So many Kenyans welcomed us to their country and said, in a seemingly very heartfelt way, how very glad they we were had come to Kenya. When I apologized to the hotel chambermaid for inconveniencing her for checking out of our room late before going to the airport, she immediately said she was there to help in any way and that there was no problem at all. 
We had been forewarned the drive to the airport could take as long as two hours but it only took 40 minutes once we got out of the city and away from all the Sacco minibuses. About a mile before reaching the airport itself where there were eight lanes of traffic, there was a security checkpoint. Passengers were required to exit all cars and vehicles to go through security. Meanwhile the cars were each wanded and searched before being able to later pick up their passengers just a few minutes later. Our driver told us it was part of the safety measures enacted in response to Al-Shabaab, the terrorist group. I wonder when other airports around the world will adopt similar measures to counteract the horrible acts of violence we have all read about recently at some of Europe's airports.
We had to go through gate security at 3:30, two full hours before our initial flight to Kigali, Rwanda. We were both agog at how incredibly lush and fertile the parts of Rwanda we had seen were. As you may recall, for 100 days in the spring and summer of 1994, Rwanda's Hutu majority killed an estimated 500,000-1,000,000 Tutsi, an event known as the Rwandan genocide. It was hard to think of that terrible period in the country's history when admiring the absolutely stunning green hills and mountains and thinking they were what we expected Ireland to look like. I hope we'll see that for ourselves in the fall of 2018 as we are very tentatively planning on visiting Ireland and other countries then.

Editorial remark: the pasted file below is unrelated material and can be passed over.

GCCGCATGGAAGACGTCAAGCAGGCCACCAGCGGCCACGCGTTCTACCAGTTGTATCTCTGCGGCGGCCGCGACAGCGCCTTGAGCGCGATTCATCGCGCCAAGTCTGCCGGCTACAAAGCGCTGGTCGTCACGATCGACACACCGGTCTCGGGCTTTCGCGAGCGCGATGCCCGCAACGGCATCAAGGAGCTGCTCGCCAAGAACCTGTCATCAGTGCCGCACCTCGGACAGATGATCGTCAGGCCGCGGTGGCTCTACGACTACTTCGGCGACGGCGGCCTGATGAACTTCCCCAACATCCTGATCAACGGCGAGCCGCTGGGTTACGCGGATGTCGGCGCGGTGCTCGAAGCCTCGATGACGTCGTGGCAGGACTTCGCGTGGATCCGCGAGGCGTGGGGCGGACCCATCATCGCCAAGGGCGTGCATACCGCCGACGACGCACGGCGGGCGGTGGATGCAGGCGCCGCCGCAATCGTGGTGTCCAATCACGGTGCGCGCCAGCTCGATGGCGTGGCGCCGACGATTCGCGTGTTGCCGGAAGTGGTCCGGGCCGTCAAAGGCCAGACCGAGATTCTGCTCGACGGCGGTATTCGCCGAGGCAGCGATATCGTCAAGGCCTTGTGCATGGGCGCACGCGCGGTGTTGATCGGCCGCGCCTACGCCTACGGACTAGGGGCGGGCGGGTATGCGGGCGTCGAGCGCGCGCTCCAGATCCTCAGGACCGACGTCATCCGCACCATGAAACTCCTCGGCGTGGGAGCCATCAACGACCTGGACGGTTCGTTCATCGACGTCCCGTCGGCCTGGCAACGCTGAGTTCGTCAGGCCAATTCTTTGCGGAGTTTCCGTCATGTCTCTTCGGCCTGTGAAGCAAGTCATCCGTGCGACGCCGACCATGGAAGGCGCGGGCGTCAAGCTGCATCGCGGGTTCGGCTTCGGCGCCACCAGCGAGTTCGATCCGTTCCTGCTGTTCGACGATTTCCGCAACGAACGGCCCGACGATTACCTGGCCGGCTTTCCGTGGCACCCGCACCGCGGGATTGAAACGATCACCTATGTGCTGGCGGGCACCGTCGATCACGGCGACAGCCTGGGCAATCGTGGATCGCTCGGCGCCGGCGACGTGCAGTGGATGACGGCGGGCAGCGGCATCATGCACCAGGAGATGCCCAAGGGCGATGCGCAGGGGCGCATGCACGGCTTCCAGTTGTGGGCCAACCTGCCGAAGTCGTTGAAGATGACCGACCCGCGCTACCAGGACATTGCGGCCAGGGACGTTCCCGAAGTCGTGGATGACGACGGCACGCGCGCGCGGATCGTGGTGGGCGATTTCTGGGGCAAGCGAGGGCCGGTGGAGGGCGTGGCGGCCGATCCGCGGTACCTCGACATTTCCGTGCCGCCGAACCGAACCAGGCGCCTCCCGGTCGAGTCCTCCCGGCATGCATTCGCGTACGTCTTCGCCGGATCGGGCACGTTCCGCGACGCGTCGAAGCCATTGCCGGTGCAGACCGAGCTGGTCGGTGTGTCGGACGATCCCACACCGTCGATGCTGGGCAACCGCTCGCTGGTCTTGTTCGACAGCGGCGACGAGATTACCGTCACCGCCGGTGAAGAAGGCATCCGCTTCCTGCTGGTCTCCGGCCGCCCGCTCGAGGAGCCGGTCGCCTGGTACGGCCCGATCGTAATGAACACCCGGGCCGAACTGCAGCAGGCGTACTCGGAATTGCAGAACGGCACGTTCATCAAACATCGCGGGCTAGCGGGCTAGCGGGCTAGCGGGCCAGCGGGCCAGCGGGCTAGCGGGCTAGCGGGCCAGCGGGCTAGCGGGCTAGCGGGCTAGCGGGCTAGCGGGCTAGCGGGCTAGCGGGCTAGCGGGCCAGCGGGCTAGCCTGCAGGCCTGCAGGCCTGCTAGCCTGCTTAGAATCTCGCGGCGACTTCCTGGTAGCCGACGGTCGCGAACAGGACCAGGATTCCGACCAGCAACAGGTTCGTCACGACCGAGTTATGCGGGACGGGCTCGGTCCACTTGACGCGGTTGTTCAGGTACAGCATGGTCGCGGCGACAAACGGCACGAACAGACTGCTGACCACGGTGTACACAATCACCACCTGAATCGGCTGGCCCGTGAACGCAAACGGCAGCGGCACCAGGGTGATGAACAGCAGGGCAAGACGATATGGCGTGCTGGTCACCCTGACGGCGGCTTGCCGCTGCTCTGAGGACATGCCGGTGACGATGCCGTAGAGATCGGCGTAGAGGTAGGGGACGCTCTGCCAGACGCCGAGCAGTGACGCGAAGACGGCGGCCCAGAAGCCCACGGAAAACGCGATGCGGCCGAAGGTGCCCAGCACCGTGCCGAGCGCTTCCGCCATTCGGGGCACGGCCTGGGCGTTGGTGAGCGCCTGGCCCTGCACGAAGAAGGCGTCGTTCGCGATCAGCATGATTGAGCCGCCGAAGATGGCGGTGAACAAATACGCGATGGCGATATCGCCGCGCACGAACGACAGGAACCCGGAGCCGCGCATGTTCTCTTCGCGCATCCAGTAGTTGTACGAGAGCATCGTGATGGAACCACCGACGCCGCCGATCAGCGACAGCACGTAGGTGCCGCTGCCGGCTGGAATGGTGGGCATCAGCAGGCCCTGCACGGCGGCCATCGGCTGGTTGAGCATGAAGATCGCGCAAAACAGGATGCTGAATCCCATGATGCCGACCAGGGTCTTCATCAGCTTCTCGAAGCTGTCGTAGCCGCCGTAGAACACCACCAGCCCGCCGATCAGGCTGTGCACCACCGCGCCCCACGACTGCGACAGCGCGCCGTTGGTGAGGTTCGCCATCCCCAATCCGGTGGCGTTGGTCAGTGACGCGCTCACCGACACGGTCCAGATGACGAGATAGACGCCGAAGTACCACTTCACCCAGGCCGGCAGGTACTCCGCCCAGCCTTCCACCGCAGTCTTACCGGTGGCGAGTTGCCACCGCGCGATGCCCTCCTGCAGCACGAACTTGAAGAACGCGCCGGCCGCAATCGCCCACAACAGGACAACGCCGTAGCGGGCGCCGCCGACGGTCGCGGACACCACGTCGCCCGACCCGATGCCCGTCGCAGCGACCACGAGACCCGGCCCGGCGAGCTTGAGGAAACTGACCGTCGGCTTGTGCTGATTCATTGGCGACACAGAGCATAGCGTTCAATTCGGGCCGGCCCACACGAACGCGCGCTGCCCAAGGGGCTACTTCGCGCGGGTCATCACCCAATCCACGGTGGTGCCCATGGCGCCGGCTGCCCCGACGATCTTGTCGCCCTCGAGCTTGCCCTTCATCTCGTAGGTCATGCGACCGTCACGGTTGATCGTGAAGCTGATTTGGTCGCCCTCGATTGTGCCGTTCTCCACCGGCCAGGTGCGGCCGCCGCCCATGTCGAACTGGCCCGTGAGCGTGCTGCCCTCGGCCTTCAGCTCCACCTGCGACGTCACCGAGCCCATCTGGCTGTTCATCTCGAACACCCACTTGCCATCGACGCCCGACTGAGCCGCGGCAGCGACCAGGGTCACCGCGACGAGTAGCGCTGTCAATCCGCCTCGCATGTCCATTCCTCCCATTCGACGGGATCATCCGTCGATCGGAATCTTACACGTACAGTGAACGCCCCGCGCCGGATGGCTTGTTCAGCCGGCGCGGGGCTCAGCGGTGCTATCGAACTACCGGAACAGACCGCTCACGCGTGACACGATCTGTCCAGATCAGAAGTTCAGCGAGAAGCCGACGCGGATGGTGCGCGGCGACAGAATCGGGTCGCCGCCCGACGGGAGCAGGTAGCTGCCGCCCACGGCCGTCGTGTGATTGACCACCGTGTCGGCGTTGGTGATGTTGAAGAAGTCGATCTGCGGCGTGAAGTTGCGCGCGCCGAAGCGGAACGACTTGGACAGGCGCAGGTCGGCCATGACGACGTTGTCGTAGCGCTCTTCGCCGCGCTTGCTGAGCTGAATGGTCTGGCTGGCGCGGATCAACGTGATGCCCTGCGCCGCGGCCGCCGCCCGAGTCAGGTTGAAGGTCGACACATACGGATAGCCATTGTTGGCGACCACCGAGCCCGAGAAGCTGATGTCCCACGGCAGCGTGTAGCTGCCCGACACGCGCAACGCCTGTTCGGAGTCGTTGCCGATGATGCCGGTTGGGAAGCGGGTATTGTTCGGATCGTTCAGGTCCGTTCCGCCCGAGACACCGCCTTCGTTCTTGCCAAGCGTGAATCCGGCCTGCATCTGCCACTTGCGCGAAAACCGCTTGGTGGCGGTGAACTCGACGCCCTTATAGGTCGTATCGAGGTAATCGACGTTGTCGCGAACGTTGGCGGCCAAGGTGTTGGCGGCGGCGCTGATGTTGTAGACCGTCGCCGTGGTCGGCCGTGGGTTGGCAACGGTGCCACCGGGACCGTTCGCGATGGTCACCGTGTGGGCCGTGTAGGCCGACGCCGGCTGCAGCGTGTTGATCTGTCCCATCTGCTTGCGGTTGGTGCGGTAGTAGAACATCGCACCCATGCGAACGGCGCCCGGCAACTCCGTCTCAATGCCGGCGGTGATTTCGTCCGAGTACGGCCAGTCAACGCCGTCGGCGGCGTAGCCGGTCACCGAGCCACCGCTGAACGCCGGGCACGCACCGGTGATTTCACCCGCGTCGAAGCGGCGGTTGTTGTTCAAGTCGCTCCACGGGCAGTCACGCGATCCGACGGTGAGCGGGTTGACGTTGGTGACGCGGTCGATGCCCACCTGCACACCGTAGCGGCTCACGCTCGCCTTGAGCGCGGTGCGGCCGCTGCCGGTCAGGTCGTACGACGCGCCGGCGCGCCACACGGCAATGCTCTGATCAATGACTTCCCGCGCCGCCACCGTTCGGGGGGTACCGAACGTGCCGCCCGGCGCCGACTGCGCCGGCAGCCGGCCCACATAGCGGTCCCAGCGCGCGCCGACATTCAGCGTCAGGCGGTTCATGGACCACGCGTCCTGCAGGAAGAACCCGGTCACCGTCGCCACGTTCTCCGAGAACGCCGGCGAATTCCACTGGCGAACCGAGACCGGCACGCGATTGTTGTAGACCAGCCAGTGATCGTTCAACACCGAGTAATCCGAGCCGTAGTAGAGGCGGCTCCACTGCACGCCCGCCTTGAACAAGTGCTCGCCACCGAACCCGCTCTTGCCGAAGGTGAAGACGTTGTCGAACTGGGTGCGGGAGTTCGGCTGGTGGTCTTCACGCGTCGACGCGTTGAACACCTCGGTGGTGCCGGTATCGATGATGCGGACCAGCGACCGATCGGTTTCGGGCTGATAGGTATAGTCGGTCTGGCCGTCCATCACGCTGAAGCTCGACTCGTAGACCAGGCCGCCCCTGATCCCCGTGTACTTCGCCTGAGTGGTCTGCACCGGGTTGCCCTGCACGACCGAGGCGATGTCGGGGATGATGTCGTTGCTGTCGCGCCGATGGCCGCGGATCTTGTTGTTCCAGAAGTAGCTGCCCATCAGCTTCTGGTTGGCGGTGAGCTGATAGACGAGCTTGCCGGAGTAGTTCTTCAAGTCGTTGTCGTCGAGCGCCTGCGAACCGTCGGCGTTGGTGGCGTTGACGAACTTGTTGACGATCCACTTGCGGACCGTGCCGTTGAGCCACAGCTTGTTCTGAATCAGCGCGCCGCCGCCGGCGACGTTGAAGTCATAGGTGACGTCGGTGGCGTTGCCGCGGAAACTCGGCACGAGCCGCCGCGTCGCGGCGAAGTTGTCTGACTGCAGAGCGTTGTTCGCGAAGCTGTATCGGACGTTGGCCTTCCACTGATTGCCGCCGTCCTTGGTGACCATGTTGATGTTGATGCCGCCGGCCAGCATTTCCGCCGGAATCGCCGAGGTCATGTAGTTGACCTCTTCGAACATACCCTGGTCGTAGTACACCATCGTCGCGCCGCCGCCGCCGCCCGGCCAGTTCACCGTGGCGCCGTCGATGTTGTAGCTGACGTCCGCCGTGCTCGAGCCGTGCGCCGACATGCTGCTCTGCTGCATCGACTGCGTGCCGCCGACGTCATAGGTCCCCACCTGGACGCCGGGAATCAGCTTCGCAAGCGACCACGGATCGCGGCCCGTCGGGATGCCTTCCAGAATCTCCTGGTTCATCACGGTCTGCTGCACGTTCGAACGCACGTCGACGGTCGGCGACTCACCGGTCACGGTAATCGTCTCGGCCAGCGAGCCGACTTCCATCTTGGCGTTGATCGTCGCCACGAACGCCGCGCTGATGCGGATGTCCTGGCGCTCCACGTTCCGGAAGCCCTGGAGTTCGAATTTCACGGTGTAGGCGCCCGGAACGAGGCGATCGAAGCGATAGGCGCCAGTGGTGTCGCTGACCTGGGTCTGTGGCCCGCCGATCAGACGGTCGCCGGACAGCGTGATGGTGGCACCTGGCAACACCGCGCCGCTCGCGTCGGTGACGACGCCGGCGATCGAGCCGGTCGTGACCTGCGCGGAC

After a brief stopover in Lusaka, Zambia, we finally arrived at the Johannesburg, South Africa airport at midnight local time. Unfortunately, Stevie, the owner of the Blue Mango Lodge, was an hour late picking us up so we were more than tad snookered after traveling for more than 13 hours. What a story Stevie had to tell on our drive to the Lodge: He was from Wales originally but had lived in Africa for the last 22 years, spending part of that time as a British mercenary. He and his Ugandan wife had a young daughter, White Cloud. When Stevie said he'd lived in Afghanistan, Steven asked him why. Stevie responded matter-of-factly that he'd been killing people there! That wasn't quite what we imagined a hotel owner's former profession to have been!

Posted on January 5th, 2017 from Littleton, Colorado. Now 'just' 21 more posts to go before finally finishing the blog!